You Probably Had No Idea the US Military Is Obsessed With Giant Cakes

Operation Dessert Storm: 10 delicious deployments of Defense Department cake.

Marines deploy an enormous layer cake to celebrate the Corps' 233rd birthday in 2008.<a href="http://en.wikipedia.org/wiki/United_States_Marine_Corps_birthday_ball#mediaviewer/File:MarineCorpsBirthdayCake_CampLejeune_2008_081107-M-3189M-001.jpg">US Marines/Wikipedia</a>

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Yesterday was the United States Marine Corps’ 239th birthday. Jarheads and leathernecks celebrated as they long have—with big-ass cakes like the one above, which commemorated the Corps’ 233rd birthday in 2008.

The Marines’ big birthday cake bashes date back to at least 1935. They’re such a part of Marine tradition that there’s even a protocol for cake serving, including the ceremonial use of the Mameluke sword (below) and who gets the first slices (the guest of honor, followed by the eldest and youngest Marines present).

And it’s not just Marines who love their cake. The entire military appears to be preparing for the day when the Pentagon has to hold a bake sale. That means plenty of sheet cake with white frosting—but also some more elaborate creations like the ones collected here.

(How much of the Pentagon’s $600 billion budget goes to cakes? It’s not clear, though this 2010 Marines memo notes that there are strict rules for pastry funding: Only three to four slices of each cake may be paid for with appropriated funds.)

Now, 10 delicious deployments of military cake:

1. For the Army’s 237th birthday in 2013, a cupcake tank rolled into the Pentagon. The confection included 5,000 cupcakes, more than 200 pounds of camouflage fondant, and a functioning “cupcake cannon.” It also came in massively over budget at a total cost of $1.2 billion. (Not really.)

2. The 40th anniversary of the Air Force Defense Support Program is observed with a cake shaped like a missile-detecting satellite. (According to the after-action report, “an anomaly prevented the cake from entering the ballroom as planned.”)

3. To welcome the USS Theodore Roosevelt in March 2002, the commissary at the Naval Air Station in Virginia Beach, Virginia, baked this 750-pound, 12-foot cake, complete with “an edible aircraft carrier layer on top.”

4. Last year, three Marines spent five days making this 500-pound cake to commemorate the Marine Corps’ 238th birthday.

5. The 150,000th safe arrested landing on the aircraft carrier George Washington was celebrated with a cake shaped like an aircraft carrier.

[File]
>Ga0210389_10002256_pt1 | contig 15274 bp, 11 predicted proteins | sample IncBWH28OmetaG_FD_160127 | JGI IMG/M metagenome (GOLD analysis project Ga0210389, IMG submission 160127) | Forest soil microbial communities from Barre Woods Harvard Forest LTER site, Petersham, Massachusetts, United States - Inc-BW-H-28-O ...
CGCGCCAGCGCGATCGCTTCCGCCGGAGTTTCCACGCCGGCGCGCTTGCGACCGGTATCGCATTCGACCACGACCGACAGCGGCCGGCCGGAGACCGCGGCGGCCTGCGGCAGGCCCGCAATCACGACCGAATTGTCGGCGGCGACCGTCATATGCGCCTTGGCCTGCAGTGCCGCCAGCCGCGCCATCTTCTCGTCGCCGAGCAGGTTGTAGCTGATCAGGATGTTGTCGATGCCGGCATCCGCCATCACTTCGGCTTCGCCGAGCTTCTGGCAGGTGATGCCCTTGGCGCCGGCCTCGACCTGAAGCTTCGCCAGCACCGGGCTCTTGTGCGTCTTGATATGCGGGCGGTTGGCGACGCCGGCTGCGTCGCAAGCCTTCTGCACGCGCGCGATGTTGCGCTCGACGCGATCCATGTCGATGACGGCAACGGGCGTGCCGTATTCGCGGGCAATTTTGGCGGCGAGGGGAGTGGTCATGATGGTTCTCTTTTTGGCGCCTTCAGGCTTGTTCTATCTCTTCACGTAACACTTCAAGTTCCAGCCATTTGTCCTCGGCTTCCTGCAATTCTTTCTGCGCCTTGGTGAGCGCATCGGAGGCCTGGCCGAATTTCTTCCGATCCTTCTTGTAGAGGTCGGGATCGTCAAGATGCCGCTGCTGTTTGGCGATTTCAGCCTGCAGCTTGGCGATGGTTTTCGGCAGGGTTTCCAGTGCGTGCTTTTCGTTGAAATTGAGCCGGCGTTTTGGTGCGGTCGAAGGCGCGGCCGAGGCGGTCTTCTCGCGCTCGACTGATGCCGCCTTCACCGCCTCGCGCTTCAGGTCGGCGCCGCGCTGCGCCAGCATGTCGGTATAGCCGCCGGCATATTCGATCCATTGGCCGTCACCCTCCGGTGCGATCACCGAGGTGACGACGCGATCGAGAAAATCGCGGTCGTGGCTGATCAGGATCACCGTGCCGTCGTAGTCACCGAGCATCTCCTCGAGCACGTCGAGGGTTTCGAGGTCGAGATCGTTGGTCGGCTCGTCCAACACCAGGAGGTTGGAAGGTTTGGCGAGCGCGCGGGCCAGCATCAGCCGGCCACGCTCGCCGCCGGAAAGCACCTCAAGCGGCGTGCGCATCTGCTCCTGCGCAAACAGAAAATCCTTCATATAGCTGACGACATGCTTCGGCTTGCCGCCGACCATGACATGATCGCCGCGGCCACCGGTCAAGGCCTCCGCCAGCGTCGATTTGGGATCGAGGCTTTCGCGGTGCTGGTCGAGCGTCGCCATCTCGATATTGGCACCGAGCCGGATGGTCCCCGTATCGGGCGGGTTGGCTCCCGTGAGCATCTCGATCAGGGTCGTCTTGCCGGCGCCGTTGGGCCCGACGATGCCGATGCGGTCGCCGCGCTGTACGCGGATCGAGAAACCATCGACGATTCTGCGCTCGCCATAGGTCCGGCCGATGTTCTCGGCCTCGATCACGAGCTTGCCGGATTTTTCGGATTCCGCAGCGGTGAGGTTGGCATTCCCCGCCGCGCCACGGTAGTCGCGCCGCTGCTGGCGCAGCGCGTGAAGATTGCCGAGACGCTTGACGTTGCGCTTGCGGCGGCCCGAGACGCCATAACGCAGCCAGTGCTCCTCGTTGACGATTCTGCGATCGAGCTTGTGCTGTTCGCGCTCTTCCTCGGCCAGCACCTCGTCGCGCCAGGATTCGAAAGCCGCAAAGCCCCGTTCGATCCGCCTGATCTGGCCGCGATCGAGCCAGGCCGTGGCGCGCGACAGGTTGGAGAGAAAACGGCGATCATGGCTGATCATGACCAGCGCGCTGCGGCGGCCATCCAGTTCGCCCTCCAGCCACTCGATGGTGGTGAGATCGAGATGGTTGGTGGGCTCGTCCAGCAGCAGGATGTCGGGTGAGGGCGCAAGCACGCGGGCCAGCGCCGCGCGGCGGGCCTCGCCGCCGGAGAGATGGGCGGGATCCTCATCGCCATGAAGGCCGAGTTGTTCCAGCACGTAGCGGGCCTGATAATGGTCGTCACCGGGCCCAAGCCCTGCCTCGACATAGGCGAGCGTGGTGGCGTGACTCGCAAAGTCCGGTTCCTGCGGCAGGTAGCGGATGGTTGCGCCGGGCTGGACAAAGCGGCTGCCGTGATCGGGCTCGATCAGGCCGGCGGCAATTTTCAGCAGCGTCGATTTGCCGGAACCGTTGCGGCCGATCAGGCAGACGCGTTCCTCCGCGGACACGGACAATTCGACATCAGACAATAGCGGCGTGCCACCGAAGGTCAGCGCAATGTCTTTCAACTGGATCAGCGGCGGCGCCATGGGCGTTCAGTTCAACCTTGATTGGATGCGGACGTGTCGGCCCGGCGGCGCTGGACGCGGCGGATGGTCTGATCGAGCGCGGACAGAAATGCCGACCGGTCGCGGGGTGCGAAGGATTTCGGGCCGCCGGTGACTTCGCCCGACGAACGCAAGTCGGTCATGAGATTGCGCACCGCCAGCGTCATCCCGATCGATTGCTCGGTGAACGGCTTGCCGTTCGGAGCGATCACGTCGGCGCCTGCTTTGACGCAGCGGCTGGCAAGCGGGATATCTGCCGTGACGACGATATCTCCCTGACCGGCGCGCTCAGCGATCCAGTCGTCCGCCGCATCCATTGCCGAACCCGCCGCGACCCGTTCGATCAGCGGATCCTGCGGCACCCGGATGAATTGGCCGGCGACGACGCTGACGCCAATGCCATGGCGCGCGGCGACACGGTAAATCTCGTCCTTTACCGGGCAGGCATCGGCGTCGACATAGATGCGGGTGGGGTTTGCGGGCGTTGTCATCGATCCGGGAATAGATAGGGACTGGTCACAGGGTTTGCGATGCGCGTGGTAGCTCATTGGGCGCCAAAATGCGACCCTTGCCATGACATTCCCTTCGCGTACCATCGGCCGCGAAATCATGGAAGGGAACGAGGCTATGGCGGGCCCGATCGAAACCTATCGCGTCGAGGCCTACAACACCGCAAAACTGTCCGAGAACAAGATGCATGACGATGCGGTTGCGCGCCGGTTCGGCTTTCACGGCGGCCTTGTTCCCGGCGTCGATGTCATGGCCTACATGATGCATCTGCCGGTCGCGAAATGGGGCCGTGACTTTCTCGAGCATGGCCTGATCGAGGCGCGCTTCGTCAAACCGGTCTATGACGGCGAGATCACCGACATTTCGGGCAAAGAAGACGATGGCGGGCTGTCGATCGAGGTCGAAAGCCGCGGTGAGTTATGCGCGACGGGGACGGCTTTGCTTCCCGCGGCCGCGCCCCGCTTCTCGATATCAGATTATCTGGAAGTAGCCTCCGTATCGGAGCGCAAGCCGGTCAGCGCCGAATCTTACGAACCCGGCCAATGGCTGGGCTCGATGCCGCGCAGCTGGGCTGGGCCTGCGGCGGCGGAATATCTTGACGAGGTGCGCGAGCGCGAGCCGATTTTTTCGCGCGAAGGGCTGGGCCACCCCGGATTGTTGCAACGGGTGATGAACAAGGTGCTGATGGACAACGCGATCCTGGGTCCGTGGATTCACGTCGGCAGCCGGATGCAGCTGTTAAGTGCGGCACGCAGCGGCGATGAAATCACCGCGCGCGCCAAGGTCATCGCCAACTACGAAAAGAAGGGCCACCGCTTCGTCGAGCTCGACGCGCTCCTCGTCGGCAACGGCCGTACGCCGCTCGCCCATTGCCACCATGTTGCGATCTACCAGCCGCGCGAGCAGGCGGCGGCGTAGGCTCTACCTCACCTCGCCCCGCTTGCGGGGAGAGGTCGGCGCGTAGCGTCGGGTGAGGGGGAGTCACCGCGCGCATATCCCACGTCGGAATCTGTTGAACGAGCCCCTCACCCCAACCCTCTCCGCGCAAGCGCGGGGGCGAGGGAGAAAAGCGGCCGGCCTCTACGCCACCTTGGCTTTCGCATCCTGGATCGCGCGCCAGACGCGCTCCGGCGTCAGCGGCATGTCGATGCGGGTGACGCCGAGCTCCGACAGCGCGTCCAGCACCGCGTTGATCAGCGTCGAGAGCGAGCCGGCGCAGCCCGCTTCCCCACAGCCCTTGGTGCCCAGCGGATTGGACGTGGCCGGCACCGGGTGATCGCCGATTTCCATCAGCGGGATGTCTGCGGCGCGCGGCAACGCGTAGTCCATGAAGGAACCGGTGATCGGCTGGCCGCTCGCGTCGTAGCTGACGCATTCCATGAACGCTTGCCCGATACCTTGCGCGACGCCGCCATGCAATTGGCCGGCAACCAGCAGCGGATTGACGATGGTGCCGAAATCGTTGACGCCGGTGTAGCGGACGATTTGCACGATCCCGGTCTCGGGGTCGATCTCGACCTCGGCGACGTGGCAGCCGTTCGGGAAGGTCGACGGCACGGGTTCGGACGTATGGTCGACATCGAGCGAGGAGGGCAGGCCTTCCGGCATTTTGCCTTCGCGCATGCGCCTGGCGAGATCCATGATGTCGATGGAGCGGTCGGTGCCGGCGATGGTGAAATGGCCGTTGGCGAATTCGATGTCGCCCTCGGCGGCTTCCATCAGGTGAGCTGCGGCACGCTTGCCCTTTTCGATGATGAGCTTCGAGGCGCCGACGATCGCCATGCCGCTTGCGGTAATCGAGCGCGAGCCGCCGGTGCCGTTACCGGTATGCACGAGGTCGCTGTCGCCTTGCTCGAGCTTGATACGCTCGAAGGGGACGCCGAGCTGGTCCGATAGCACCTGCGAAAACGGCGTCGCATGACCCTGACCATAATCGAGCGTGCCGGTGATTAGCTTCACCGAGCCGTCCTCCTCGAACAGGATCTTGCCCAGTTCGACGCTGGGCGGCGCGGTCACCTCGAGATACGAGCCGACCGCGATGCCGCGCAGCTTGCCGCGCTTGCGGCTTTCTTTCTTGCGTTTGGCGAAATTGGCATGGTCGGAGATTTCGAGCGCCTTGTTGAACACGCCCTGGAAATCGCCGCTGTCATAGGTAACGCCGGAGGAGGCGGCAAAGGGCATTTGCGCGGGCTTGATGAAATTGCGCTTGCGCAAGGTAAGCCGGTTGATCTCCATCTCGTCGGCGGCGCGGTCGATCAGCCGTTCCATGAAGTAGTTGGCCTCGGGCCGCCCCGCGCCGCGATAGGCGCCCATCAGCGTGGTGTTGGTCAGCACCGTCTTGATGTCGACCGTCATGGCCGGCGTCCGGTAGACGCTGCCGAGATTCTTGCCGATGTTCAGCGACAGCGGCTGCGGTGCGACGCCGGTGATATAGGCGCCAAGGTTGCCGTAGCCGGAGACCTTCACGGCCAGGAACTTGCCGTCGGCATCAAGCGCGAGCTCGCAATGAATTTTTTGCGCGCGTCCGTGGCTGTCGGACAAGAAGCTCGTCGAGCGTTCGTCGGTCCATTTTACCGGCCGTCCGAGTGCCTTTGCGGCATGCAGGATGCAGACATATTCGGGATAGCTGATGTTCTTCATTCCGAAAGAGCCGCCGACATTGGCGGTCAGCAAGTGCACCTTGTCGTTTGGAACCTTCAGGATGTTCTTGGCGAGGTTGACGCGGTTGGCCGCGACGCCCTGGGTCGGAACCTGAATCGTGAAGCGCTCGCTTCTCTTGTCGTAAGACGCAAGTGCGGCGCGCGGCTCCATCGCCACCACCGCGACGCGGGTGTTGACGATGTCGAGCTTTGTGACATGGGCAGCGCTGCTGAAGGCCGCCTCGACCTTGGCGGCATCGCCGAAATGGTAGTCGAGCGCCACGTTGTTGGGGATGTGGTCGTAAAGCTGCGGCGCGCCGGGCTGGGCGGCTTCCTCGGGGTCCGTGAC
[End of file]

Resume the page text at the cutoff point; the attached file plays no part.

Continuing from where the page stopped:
6. In 2007, the Food Network’s Ace of Cakes wheeled out an M-1 Abrams cake for the Army’s 232nd birthday.

7. A cake resembling the painted rocks at the Fort Irwin National Training Center, California, made for the Army’s 239th birthday in June.

 

8. An enormous, creepy George Washington hovered behind Army Chief of Staff Gen. Ray Odierno (third from left) as he engaged in a show of symbolic bureaucratic redundancy at the Army’s 239th birthday party.

9. Two Air Force service members slice an otherwise ho-hum cake with an airplane propeller to commemorate the 59th anniversary of Special Operations Command Europe (whose acronym, SOCEUR, is clearly meant to test the loyalty of our European allies).

10. If a propeller isn’t handy to make your cake ceremony more exciting, there’s always a guest appearance by Vice President Joe Biden, who popped up at Camp Liberty in Baghdad in January 2010 just to make Dick Cheney jealous that he’d found the missing Iraqi yellow cake

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Thank you!

We didn't know what to expect when we told you we needed to raise $400,000 before our fiscal year closed on June 30, and we're thrilled to report that our incredible community of readers contributed some $415,000 to help us keep charging as hard as we can during this crazy year.

You just sent an incredible message: that quality journalism doesn't have to answer to advertisers, billionaires, or hedge funds; that newsrooms can eke out an existence thanks primarily to the generosity of its readers. That's so powerful. Especially during what's been called a "media extinction event" when those looking to make a profit from the news pull back, the Mother Jones community steps in.

The months and years ahead won't be easy. Far from it. But there's no one we'd rather face the big challenges with than you, our committed and passionate readers, and our team of fearless reporters who show up every day.

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